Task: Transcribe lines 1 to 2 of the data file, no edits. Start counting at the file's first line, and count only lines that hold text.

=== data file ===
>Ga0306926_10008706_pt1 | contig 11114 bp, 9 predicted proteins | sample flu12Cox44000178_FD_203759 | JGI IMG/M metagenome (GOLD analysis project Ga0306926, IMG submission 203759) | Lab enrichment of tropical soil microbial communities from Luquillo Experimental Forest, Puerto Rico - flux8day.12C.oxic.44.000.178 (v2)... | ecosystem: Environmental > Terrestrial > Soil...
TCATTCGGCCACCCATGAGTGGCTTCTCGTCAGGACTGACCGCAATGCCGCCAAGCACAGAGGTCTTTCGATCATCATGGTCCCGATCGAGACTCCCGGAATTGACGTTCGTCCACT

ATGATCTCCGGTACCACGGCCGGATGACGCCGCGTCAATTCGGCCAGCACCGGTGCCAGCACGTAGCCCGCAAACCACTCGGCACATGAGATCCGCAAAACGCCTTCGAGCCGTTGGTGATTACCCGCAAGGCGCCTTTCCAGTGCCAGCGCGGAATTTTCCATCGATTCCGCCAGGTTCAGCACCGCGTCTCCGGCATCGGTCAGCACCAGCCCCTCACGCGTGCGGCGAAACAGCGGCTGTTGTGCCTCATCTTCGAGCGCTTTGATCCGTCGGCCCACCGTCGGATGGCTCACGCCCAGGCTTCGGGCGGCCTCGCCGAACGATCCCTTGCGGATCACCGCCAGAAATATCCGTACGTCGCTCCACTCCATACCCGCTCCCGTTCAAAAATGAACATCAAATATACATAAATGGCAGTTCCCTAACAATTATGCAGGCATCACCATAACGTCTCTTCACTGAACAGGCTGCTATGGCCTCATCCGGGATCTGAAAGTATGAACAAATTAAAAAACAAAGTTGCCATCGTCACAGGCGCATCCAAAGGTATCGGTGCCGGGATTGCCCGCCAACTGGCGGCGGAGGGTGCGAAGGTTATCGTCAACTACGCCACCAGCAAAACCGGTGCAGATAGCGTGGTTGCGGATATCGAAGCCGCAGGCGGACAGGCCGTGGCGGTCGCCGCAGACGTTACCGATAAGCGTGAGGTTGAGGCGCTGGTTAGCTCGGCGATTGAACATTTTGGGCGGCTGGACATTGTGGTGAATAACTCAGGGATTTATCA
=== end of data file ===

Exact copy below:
>Ga0306926_10008706_pt1 | contig 11114 bp, 9 predicted proteins | sample flu12Cox44000178_FD_203759 | JGI IMG/M metagenome (GOLD analysis project Ga0306926, IMG submission 203759) | Lab enrichment of tropical soil microbial communities from Luquillo Experimental Forest, Puerto Rico - flux8day.12C.oxic.44.000.178 (v2)... | ecosystem: Environmental > Terrestrial > Soil...
TCATTCGGCCACCCATGAGTGGCTTCTCGTCAGGACTGACCGCAATGCCGCCAAGCACAGAGGTCTTTCGATCATCATGGTCCCGATCGAGACTCCCGGAATTGACGTTCGTCCACT